The maximum basic salary for nurses at the top of band 5 is currently £30,615. It must be noted that this figure does not account for additional payments which would be given for other contractual elements of work. However, we can assume as a starting point that the basic salary cost for 895 additional band 5 neonatal nurses would be

£30,615 x 895, equivalent to £27,400,425.

We understand from trusts that on-costs for nursing staff will vary depending on a variety of factors, with a potential range of 23% and 30%. For this calculation we are taking the lower range figure as an illustration. When applied to the assumed basic salary cost, this brings the figure to:

£27,400,425 x 1.23 = £34m (£33,702,522.80)

The maximum basic salary for nurses at the top of band 6 is currently £37,890. This figure does not account for additional payments which would be given for other contractual elements of work. However, we can assume as a starting point that the basic salary cost for 896 additional band 6 neonatal nurses would be £37,890 x 896, equivalent to £33,949,440.

With the additional 23% for on-costs as above, this brings the figure to:

£33,949,440 x 1.23 = £41m (£41,757,811.20)

We can calculate the costs of training for additional neonatal nurses in a similar manner to midwives (above), albeit without the impact of a specific recent funded increase in training posts for this specialty.

We assume a staggered cost over a period of three years of undergraduate training. Excluding the pipeline, training costs for 1,791 additional neonatal nurses is likely to be around:

£42,191.48/3 x 1,791 = £25m (£25,188,313.56)

Maternity Support Workers

In 2016, HEE set guidance that the skill mix of midwives and maternity nurses to Maternity Support Workers (MSW) should stay at 10:1. To support the proposed uplift in midwives and neonatal nurses (a total of 4,179) we have also costed a corresponding uplift in the maternity support worker workforce. Based on the HEE guidance skill mix this would equate to an additional 418 support workers. MSWs are generally employed at band 3 and band 4. Assuming an even split, we have based our calculation on the shortfall being comprised of 209 band 3 MSWs, and 209 band 4 MSWs.

The maximum basic salary at the top of band 3 is currently £21,142. It must be noted that this figure does not account for additional payments which would be given for other contractual elements of work. However, we can assume as a starting point that the basic salary cost for 209 additional band 3 MSWs would be £21,142 x 209, equivalent to £4,418,678.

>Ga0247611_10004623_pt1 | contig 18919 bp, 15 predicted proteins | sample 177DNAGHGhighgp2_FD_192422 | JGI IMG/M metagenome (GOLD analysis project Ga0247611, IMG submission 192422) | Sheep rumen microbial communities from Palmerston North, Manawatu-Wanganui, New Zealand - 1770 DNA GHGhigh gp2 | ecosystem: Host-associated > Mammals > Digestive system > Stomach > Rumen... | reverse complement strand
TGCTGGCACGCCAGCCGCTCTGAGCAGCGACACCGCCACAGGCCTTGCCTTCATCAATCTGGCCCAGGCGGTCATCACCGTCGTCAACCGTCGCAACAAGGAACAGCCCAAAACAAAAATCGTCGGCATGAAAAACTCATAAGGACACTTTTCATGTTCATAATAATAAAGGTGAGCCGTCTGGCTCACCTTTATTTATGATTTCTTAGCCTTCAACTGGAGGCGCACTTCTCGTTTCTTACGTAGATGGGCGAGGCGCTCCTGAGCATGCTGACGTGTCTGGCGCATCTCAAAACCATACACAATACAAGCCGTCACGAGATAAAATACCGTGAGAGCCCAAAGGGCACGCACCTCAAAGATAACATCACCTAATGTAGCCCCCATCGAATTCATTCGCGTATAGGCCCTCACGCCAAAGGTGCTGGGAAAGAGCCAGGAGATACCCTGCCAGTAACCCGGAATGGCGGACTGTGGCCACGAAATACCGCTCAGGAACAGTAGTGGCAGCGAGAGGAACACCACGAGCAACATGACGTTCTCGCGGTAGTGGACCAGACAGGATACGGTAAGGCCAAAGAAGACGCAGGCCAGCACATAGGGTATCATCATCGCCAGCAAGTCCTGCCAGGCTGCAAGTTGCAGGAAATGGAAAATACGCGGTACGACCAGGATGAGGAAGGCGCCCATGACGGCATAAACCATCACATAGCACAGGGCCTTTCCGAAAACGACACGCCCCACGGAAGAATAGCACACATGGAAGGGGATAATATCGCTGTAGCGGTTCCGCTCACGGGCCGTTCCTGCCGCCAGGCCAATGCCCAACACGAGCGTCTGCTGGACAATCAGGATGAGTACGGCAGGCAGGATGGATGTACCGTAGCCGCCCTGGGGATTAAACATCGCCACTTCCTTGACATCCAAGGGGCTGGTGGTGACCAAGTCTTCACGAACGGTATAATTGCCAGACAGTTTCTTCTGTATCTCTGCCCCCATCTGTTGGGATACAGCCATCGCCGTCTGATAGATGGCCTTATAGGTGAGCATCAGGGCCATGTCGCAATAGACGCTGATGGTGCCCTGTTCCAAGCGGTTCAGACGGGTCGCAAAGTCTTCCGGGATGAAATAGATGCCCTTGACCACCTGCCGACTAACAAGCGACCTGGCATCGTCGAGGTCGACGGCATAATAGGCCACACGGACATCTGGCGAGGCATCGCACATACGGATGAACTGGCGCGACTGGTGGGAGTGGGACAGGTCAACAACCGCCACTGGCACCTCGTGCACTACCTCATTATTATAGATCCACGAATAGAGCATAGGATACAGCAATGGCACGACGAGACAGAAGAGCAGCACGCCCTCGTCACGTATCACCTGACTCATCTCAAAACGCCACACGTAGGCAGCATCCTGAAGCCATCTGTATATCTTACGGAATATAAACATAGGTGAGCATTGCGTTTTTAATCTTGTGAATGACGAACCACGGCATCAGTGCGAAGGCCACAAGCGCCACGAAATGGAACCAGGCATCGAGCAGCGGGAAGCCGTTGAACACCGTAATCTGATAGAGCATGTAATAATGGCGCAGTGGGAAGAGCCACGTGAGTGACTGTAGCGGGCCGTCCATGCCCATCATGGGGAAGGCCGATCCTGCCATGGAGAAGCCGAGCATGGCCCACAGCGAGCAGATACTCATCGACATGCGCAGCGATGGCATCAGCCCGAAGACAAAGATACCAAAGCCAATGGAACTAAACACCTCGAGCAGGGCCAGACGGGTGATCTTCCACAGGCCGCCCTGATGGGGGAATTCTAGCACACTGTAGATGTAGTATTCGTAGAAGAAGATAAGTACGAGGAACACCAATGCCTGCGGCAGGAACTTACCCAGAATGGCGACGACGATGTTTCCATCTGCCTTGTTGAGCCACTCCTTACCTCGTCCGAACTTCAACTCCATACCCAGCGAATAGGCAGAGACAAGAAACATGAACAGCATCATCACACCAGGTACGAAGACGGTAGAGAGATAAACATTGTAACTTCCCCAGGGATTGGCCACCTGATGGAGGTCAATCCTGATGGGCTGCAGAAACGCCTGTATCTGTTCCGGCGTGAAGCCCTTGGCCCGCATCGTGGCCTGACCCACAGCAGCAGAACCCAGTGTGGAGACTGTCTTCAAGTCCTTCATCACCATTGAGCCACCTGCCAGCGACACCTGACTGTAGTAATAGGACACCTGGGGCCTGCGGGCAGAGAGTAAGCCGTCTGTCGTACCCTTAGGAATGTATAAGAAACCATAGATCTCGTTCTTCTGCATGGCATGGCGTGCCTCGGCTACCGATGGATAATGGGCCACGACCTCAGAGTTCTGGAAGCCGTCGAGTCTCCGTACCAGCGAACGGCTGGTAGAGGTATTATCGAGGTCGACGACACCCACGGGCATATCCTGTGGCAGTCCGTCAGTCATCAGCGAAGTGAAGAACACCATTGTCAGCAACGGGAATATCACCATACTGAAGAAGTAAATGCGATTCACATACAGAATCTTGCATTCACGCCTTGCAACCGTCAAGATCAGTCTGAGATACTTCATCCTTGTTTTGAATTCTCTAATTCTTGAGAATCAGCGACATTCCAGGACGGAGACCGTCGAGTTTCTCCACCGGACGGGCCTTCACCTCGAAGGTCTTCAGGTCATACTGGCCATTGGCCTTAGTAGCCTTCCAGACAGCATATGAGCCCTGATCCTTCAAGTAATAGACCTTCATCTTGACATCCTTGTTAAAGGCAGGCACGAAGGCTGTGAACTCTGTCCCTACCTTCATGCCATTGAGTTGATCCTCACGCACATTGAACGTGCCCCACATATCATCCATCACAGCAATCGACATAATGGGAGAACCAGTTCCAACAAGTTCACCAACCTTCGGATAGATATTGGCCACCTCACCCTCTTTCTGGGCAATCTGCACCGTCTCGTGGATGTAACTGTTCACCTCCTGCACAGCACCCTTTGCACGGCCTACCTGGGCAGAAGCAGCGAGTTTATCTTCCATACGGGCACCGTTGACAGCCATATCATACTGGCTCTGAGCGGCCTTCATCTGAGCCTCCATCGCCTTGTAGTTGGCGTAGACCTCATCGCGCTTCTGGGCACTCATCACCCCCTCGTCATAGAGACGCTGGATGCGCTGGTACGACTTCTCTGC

We understand from trusts that on-costs will vary for nursing staff depending on a variety of factors, with a potential range of 23% and 30%. For this calculation we are taking the lower range figure as an illustration. When applied to the assumed basic salary cost, this brings the figure to:

£4,418,678 x 1.23 = £5m (£5,434,973.94)

The maximum basic salary at the top of band 4 is currently £24,157. This figure does not account for additional payments which would be given for other contractual elements of work. However, we can assume as a starting point that the basic salary cost for 209 additional band 4 MSWs would be £24,157 x 209, equivalent to

£5,048,813.

With the additional 23% for on-costs as above, this brings the figure to:

£5,048,813 x 1.23 = £6m (£6,210,039.99)

Totals

Our assumed total cost for a 20% increase in obstetric consultants is £81m. Our assumed total cost for 3,000 additional midwives is £161m.

Our assumed total cost for the obstetrics element of the 374 unfunded anaesthetist consultants identified by the Royal College of Anaesthetists is £10m.

Our assumed total cost to address the 2017 necessary neonatal nurse shortfall of 1,791 is £100m.

Our assumed total cost to address the Maternity Support Worker shortfall of 418 is

£11m.

Our estimated cost for a 20% increase in obstetric consultants and 3,000 additional midwives is around £242m (including an estimate of on-costs and some training costs, but not including CPD and recruitment efforts for midwives). We have rounded up to £250m to account for additional costs we cannot specifically account for (including the cost of postgraduate medical training for obstetric consultants) to allow for the high likelihood of further costs due to additional contractual elements of work.

Our estimated cost to address the group of aforementioned maternity workforce numbers is £363m (including an estimate of on-costs, but not including CPD and recruitment efforts for midwives, neonatal nurses, or MSWs). We noted that this figure could rise to as much as £400m, to account for additional costs we cannot specifically account for (including the proportional cost of postgraduate medical training for consultant anaesthetists) to allow for these additional potential needs.

March 2021